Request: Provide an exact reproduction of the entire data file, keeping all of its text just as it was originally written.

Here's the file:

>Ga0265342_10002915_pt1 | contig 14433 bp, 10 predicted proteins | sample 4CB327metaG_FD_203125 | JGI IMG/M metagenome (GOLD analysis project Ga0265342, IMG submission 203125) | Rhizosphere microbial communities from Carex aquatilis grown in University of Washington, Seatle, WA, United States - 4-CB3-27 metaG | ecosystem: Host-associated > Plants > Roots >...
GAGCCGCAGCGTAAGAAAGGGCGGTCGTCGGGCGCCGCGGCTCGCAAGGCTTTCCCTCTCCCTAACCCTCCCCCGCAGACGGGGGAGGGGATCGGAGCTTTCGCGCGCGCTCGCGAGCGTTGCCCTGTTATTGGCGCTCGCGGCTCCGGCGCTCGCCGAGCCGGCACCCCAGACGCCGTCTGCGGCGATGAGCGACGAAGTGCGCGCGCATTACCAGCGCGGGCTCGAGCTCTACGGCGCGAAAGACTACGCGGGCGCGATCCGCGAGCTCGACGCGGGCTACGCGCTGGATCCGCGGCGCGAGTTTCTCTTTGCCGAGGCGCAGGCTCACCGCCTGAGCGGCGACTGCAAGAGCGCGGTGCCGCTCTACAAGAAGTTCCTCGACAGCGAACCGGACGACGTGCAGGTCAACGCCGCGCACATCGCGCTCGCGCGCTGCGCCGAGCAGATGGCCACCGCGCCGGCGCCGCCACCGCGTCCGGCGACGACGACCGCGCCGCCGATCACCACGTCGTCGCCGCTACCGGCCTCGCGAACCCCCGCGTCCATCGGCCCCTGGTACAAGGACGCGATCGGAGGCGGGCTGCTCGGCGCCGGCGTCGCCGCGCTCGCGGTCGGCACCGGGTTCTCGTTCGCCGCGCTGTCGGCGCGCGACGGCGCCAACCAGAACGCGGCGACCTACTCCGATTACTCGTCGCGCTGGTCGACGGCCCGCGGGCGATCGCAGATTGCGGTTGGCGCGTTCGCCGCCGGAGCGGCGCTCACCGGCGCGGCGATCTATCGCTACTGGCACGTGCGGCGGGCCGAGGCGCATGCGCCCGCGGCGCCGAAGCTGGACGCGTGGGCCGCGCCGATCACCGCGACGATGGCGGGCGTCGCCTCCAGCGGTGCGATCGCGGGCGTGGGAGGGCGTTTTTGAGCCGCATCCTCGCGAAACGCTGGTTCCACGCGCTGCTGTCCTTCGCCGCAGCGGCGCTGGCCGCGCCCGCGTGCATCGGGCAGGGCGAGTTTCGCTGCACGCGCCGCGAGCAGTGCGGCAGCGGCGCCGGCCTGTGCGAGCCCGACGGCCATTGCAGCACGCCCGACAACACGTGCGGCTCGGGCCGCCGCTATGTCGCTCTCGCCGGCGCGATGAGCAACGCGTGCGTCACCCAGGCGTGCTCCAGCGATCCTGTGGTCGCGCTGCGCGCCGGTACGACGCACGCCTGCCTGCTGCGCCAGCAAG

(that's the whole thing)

>Ga0265342_10002915_pt1 | contig 14433 bp, 10 predicted proteins | sample 4CB327metaG_FD_203125 | JGI IMG/M metagenome (GOLD analysis project Ga0265342, IMG submission 203125) | Rhizosphere microbial communities from Carex aquatilis grown in University of Washington, Seatle, WA, United States - 4-CB3-27 metaG | ecosystem: Host-associated > Plants > Roots >...
GAGCCGCAGCGTAAGAAAGGGCGGTCGTCGGGCGCCGCGGCTCGCAAGGCTTTCCCTCTCCCTAACCCTCCCCCGCAGACGGGGGAGGGGATCGGAGCTTTCGCGCGCGCTCGCGAGCGTTGCCCTGTTATTGGCGCTCGCGGCTCCGGCGCTCGCCGAGCCGGCACCCCAGACGCCGTCTGCGGCGATGAGCGACGAAGTGCGCGCGCATTACCAGCGCGGGCTCGAGCTCTACGGCGCGAAAGACTACGCGGGCGCGATCCGCGAGCTCGACGCGGGCTACGCGCTGGATCCGCGGCGCGAGTTTCTCTTTGCCGAGGCGCAGGCTCACCGCCTGAGCGGCGACTGCAAGAGCGCGGTGCCGCTCTACAAGAAGTTCCTCGACAGCGAACCGGACGACGTGCAGGTCAACGCCGCGCACATCGCGCTCGCGCGCTGCGCCGAGCAGATGGCCACCGCGCCGGCGCCGCCACCGCGTCCGGCGACGACGACCGCGCCGCCGATCACCACGTCGTCGCCGCTACCGGCCTCGCGAACCCCCGCGTCCATCGGCCCCTGGTACAAGGACGCGATCGGAGGCGGGCTGCTCGGCGCCGGCGTCGCCGCGCTCGCGGTCGGCACCGGGTTCTCGTTCGCCGCGCTGTCGGCGCGCGACGGCGCCAACCAGAACGCGGCGACCTACTCCGATTACTCGTCGCGCTGGTCGACGGCCCGCGGGCGATCGCAGATTGCGGTTGGCGCGTTCGCCGCCGGAGCGGCGCTCACCGGCGCGGCGATCTATCGCTACTGGCACGTGCGGCGGGCCGAGGCGCATGCGCCCGCGGCGCCGAAGCTGGACGCGTGGGCCGCGCCGATCACCGCGACGATGGCGGGCGTCGCCTCCAGCGGTGCGATCGCGGGCGTGGGAGGGCGTTTTTGAGCCGCATCCTCGCGAAACGCTGGTTCCACGCGCTGCTGTCCTTCGCCGCAGCGGCGCTGGCCGCGCCCGCGTGCATCGGGCAGGGCGAGTTTCGCTGCACGCGCCGCGAGCAGTGCGGCAGCGGCGCCGGCCTGTGCGAGCCCGACGGCCATTGCAGCACGCCCGACAACACGTGCGGCTCGGGCCGCCGCTATGTCGCTCTCGCCGGCGCGATGAGCAACGCGTGCGTCACCCAGGCGTGCTCCAGCGATCCTGTGGTCGCGCTGCGCGCCGGTACGACGCACGCCTGCCTGCTGCGCCAGCAAG